Though these days the term wordmonger refers to "a writer or speaker who uses language pretentiously or carelessly," please join me in proposing a new meaning. A fishmonger appreciates and promotes fish, therefore, a wordmonger does the same for words.

Thursday, June 9, 2016

Tomfoolery


Tomfoolery

In last week’s post we looked at words like shenanigans, meaning up to no good. This week’s words chronicle shenanigans of a kinder & goofier nature.

The word tomfoolery, meaning foolish trifling, appeared in English in 1812. It came from the 1640s noun tom-fool, which meant a buffoon or clown.

Since the 1580s, English speakers have been using the word frolic, originally meaning making merry. The verb frolic came from an older adjective meaning joyous or full of mirth, also spelled frolic, which comes from a Proto-Indo-European word meaning to hop.

Also in the 1580s the noun horseplay was born, meaning overly rough play. The term doesn’t actually refer to creatures of the equine variety, but refers instead a secondary meaning of horse, strong or coarse. Horseplay gave birth to a related term in 1793, horsing (to play excessive jokes on), and another, horsing around (to join in boisterous play), in 1928.

In the 1590s the verb caper was born. It originally meant a playful leap or jump. By 1600, one could cut capers, or dance in a frolicsome manner. Caper added the meaning prank in 1840 & the meaning crime in 1926. It appears caper came to English from the Italian word capriolare, to jump in the air.

Another way to say prank or caper is the American-born noun, dido. It generally appears in the idiom to cut didoes.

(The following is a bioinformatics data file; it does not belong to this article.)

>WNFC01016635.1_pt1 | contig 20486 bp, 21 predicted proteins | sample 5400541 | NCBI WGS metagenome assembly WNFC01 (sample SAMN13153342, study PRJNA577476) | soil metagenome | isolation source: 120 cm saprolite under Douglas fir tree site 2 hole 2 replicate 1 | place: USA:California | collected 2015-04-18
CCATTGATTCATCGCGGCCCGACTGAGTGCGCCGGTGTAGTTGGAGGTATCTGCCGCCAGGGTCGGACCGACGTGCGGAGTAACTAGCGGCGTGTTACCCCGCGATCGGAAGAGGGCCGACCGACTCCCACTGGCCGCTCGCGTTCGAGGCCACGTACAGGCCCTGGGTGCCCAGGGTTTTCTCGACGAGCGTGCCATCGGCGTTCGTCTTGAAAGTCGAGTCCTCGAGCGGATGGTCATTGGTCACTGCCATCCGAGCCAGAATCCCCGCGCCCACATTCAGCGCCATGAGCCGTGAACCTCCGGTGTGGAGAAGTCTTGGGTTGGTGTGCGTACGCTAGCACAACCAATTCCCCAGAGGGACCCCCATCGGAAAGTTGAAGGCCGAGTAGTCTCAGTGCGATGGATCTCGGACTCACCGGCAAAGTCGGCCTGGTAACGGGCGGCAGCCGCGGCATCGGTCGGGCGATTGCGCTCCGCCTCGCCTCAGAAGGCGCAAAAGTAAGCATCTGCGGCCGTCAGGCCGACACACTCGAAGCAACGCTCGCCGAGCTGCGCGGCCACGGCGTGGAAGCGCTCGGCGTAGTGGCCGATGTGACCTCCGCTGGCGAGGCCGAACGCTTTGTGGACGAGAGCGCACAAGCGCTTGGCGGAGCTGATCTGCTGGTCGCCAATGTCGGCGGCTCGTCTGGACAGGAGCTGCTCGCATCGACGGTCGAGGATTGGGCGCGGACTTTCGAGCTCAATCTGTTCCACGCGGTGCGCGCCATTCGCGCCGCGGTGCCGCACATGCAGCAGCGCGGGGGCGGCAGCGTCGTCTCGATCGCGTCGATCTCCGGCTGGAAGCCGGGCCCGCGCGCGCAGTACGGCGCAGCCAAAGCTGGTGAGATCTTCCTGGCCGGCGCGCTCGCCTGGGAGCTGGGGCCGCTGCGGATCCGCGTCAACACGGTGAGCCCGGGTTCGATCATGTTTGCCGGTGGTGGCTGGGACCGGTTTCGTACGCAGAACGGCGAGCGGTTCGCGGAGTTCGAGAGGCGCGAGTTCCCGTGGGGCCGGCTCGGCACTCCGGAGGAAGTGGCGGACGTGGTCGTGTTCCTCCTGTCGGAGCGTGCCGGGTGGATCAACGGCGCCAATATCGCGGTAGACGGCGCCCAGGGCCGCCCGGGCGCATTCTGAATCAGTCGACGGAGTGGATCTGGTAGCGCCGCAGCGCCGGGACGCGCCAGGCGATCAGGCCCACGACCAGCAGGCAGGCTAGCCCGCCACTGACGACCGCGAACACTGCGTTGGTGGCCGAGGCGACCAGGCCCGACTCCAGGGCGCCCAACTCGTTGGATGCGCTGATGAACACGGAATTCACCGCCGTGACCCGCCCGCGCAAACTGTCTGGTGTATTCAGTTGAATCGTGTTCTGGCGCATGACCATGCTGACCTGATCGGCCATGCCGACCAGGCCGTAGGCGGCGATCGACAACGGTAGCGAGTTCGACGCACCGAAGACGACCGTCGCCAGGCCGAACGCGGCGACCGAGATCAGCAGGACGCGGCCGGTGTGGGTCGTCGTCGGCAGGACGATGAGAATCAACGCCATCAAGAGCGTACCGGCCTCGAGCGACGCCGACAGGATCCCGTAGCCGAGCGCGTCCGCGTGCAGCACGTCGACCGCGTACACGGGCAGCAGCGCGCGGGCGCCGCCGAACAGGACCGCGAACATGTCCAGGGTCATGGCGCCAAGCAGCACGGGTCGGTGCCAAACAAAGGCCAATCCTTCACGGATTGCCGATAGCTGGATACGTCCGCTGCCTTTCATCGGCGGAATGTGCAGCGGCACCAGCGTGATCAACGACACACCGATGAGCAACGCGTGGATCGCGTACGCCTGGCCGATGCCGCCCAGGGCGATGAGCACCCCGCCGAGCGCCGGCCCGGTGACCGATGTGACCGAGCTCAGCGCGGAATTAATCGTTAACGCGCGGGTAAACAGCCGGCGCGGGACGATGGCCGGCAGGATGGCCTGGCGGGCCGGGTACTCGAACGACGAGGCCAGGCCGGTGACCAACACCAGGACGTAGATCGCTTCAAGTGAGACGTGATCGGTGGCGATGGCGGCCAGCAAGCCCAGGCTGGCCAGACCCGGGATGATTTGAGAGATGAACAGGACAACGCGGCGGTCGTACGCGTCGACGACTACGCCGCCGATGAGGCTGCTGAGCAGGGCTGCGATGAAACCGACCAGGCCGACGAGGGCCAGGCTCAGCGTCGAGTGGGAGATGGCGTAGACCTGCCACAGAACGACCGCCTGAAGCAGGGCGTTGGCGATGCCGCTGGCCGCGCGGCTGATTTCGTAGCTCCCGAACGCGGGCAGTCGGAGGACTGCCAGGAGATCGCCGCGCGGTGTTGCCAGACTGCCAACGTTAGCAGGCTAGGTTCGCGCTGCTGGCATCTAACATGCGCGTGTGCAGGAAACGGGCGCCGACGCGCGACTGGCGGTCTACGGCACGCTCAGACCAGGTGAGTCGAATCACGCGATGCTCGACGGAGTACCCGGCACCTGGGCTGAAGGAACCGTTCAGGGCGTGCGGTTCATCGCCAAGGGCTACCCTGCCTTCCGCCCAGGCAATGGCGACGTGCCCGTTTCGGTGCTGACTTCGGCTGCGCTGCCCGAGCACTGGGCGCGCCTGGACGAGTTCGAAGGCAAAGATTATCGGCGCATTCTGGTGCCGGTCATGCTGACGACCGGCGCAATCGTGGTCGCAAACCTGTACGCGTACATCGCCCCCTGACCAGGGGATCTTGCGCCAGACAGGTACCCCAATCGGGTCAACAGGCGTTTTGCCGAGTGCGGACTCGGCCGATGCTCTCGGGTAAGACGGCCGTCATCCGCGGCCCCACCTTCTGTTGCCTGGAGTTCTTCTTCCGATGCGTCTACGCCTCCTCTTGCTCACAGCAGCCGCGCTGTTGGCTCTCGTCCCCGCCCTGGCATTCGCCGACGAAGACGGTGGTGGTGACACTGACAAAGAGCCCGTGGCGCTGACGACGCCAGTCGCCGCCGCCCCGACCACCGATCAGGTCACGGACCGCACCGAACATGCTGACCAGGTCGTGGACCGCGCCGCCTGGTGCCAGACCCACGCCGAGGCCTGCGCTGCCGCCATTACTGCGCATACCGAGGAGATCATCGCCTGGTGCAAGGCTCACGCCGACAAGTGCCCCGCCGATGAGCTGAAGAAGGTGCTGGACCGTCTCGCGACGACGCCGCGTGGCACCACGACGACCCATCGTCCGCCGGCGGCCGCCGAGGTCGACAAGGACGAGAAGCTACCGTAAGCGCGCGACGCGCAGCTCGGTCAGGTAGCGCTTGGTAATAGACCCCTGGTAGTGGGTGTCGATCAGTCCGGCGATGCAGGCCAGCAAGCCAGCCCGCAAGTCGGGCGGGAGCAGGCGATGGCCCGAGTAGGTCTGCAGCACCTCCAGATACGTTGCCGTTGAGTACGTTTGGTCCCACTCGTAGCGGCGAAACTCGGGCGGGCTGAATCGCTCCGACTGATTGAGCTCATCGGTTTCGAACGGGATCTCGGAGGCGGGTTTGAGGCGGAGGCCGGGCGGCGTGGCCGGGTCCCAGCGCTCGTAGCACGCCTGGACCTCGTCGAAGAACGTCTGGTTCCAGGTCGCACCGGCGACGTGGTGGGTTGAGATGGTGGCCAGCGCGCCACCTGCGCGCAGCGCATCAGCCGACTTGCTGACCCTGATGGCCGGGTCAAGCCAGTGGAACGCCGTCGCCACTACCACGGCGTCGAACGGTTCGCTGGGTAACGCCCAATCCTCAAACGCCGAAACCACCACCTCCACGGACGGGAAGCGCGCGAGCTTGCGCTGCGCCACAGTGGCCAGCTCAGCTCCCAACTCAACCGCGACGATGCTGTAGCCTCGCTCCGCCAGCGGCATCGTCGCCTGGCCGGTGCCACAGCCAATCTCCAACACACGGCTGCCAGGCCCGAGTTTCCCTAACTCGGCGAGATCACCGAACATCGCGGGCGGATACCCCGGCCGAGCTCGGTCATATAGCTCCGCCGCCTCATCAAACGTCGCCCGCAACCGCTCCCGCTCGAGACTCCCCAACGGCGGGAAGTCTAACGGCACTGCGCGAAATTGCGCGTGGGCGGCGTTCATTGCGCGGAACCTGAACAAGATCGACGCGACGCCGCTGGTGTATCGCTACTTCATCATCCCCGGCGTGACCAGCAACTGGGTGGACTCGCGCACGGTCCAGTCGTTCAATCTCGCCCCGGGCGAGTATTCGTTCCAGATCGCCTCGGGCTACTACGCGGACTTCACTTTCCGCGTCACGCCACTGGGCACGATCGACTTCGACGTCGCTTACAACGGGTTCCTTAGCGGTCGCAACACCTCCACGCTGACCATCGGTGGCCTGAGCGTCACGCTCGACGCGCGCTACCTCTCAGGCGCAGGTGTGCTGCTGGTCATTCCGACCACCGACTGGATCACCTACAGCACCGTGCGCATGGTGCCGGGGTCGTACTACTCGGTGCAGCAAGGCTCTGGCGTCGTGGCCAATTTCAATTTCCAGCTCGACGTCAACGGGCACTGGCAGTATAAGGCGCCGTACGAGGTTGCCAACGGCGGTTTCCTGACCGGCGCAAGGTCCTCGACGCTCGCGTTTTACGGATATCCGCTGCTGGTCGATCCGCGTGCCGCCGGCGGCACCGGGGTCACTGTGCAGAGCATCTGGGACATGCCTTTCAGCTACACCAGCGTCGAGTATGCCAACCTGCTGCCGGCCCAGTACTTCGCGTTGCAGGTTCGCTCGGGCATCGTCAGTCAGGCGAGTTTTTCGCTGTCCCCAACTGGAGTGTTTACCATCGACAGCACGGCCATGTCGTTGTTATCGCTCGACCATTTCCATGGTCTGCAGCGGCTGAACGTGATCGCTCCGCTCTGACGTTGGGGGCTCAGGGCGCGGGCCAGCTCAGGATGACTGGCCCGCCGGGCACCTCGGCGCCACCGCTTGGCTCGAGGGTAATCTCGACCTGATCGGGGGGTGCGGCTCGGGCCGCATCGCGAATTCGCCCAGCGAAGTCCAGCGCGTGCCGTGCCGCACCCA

In 1709 the verb romp, meaning to play, sport or frolic appeared. By 1734 the noun romp showed up, meaning piece of lively play. In 1909 romp transformed to a word meaning small children’s overallsrompers. And those readers of a particular age will recall the children’s TV show, Romper Room, which first aired in 1953.

I’m hoping you’ve got something to say in the comments section about this etymological romp.


Big thanks to this week’s sources: Etymonline, Wordnik, Collins Dictionary, Merriam-Webster, & the OED.

4 comments:

  1. I wonder if there was once an actual fool named Tom back in the misty days of yore, who perpetrated tomfoolery.

    But I'm disappointed to know that horseplay never involved horses. When I was a kid, I always imagined horses doing wild things when we weren't looking.
    :-)

    Cutting didoes is a new one on me!

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    1. Hi Anne - There was a Tom character of the theatrical nature who was portrayed as mentally deficient -- sad commentary I chose not to include in the post. And you never know with horses -- maybe when they're doing those wild things they use coarse language & that's why horse means coarse.

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  2. Wow, so many fun and frolicking words! I've never heard of cutting didoes and I never thought about the meaning of "Romper Room". I don't remember a lot of romping going on, though. Mostly well behaved little ones sitting on the floor.

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  3. Hi Christine - How true. In the '50s & '60s children were to be filmed but not heard. And even on Romper Room they were to sit & not romp.

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